Immunofluorescence staining and BrdU incorporation assay

The following primary antibodies were used: anti-BrdU (Serotec MCA2060), anti-K5, and anti-K8 (BioLegend; 905501 and 904801). Alexafluor-488 or Alexafluor-594 conjugated secondary antibodies were from Molecular Probes (Invitrogen). Samples were mounted in Prolong Gold antifade reagent with DAPI (Invitrogen, Life Technologies). Image acquisition was performed using a Leica DM 6000B microscope (Wetzlar, Germany) and MetaMorph software (MDS Analytical Technologies Inc.).

Mammospheres resuspended in 50 μL Matrigel were fixed in a 1/3/6 mixture of acetic acid/chloroform/methanol and embedded in paraffin. Sections (7 μm) were cut and dewaxed for immunolabeling, as described [8].

Colonies were incubated with 5 μM BrdU (Sigma) at 37 °C for 1 h and fixed with cold 70% ethanol. Prior to immunolabeling, cells were treated with 2N HCl for 20 min at room temperature and next, with 0.1M borax buffer, as described [23].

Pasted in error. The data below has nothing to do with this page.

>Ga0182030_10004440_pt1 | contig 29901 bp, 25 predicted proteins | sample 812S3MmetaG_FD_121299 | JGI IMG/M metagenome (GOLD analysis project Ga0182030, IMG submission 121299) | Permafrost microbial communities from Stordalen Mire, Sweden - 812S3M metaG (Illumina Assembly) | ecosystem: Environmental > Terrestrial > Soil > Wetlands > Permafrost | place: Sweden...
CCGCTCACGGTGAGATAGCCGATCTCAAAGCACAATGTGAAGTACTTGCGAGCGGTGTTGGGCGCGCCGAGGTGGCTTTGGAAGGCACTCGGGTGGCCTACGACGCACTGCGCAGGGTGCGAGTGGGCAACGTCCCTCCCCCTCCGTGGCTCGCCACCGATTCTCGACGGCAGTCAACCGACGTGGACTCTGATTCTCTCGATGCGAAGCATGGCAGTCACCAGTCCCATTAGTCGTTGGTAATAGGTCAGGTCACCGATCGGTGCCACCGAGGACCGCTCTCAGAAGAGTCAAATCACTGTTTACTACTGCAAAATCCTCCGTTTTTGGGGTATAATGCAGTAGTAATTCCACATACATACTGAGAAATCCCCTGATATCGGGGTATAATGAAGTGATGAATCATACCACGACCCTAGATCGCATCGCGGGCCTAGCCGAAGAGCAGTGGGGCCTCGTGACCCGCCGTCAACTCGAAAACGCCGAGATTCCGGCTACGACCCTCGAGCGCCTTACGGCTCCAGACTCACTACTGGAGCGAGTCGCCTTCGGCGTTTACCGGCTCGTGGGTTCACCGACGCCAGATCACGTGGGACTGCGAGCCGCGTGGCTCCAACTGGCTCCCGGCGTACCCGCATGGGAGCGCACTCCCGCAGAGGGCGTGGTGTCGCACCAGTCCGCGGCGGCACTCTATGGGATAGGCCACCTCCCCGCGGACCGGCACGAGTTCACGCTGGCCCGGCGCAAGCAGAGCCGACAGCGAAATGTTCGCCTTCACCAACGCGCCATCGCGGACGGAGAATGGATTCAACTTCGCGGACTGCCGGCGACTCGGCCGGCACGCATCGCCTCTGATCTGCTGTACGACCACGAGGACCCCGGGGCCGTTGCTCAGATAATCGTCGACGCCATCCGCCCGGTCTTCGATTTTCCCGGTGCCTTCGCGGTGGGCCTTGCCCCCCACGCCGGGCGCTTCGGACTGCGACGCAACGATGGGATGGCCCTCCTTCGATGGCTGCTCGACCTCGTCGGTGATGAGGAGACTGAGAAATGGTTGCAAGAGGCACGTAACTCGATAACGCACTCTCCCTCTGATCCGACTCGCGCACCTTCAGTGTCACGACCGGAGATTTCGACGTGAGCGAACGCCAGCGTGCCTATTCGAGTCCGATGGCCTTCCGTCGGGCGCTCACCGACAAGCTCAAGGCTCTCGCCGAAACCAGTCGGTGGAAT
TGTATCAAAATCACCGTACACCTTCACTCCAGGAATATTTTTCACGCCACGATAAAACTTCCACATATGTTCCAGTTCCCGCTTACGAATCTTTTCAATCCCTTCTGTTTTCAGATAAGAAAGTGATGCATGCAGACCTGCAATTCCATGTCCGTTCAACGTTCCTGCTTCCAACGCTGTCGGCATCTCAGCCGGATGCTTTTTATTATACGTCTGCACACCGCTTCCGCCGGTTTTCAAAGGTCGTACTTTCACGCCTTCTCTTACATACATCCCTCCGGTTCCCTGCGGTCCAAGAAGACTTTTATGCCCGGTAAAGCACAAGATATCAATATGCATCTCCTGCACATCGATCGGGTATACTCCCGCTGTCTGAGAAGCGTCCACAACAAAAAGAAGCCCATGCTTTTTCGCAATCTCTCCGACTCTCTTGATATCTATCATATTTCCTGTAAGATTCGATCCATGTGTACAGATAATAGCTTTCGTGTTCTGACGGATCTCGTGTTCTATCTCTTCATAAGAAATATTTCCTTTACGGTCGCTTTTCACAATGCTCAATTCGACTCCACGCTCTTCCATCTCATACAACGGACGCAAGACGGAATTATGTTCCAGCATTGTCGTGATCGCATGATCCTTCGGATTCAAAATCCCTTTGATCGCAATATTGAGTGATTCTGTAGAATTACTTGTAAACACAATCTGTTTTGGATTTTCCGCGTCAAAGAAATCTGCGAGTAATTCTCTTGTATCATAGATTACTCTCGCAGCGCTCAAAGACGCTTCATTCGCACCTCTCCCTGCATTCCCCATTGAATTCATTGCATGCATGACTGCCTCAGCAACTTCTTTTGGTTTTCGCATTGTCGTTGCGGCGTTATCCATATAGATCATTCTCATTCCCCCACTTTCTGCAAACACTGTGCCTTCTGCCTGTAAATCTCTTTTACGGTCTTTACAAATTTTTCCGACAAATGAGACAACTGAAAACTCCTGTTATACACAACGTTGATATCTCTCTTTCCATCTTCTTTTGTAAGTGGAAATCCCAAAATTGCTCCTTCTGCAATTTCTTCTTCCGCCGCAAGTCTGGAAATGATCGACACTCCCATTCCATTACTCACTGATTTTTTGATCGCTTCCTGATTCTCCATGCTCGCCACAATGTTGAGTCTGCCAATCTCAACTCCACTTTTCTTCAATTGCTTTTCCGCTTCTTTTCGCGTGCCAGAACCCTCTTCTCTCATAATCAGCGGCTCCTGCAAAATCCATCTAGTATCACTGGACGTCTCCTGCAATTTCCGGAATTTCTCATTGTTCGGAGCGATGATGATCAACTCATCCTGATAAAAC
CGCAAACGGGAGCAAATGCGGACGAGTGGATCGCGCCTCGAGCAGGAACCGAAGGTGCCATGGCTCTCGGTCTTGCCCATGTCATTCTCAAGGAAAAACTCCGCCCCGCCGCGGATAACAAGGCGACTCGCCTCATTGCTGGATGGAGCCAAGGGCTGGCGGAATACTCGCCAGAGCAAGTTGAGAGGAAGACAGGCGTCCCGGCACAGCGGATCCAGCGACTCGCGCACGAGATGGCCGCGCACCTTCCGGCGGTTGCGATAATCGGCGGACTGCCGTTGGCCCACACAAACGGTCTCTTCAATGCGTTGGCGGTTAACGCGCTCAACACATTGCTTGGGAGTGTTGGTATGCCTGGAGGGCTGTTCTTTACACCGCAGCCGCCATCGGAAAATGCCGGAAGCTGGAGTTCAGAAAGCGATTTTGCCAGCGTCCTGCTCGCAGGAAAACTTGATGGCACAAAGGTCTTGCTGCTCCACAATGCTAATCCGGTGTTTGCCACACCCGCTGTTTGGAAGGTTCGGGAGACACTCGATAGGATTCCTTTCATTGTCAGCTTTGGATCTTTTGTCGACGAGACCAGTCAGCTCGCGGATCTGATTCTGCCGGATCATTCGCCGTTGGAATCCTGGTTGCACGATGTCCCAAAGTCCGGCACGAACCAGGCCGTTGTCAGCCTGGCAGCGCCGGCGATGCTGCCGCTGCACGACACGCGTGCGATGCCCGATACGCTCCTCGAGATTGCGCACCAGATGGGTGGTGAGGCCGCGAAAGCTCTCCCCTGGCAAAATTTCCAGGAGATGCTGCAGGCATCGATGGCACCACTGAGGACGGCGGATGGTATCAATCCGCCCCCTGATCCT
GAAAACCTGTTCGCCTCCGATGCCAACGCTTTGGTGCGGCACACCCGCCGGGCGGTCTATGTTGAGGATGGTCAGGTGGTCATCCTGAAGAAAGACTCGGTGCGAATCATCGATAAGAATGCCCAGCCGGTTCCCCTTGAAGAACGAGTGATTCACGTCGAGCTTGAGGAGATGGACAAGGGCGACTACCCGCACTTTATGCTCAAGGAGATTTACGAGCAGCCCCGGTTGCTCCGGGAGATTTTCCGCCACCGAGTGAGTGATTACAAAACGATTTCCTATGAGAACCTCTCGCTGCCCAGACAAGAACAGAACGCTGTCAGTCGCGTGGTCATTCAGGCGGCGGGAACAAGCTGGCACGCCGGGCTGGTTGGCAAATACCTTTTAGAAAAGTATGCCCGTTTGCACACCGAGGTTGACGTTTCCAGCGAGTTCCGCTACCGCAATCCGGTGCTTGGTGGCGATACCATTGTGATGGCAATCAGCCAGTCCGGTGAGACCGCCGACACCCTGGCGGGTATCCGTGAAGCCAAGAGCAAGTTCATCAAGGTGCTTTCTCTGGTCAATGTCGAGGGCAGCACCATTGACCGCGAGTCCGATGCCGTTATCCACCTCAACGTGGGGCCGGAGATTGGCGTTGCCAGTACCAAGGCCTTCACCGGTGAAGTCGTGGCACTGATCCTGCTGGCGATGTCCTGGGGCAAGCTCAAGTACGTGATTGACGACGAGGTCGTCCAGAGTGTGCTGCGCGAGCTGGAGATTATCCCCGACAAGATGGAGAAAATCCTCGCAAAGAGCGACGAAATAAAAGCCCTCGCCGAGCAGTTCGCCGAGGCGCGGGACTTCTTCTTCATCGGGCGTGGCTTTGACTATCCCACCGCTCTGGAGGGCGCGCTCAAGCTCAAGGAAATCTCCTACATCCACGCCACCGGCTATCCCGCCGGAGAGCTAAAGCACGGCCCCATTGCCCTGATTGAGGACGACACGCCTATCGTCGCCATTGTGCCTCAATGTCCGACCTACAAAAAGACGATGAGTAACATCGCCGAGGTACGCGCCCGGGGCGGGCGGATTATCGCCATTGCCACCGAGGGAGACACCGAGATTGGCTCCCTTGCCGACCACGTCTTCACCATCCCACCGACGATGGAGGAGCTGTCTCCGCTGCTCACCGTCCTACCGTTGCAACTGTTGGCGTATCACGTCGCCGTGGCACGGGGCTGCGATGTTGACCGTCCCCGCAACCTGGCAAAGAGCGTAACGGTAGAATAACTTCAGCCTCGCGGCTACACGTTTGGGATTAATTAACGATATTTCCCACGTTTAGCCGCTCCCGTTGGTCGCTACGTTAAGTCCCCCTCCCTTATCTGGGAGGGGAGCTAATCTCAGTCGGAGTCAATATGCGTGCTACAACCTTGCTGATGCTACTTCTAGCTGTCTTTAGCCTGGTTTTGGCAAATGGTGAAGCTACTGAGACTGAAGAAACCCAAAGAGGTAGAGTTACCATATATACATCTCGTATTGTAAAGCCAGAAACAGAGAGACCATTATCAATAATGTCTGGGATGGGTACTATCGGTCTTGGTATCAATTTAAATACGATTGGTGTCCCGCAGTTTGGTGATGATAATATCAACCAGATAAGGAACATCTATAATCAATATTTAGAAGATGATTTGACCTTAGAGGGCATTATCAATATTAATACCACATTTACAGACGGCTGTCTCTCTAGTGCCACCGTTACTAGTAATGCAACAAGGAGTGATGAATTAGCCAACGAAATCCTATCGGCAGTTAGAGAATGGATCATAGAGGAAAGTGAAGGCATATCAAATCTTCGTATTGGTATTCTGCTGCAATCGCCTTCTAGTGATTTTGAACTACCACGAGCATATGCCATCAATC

RNA purification and reverse transcription-polymerase chain reaction

Total RNA was extracted from freshly isolated cell populations or dissociated mammospheres using the RNAeasy Microkit (Qiagen). Purified RNA was reverse-transcribed using MMLV H(−) Point reverse transcriptase (Promega), and qPCR was performed by monitoring, in real time, the increase in fluorescence of the QuantiNova SYBR Green PCR Kit (Qiagen) on a LightCycler 480 Real-Time PCR System (Roche). The values obtained were normalized to Gapdh levels.

The primers used for qPCR analysis were purchased from SABiosciences/Qiagen or designed using Oligo 6.8 software and synthesized by Eurogentec. The designed primers (for Trp53, Krt5, Krt18, Elf5, Hey1, Snai2, Trp63) have been previously documented [8, 23].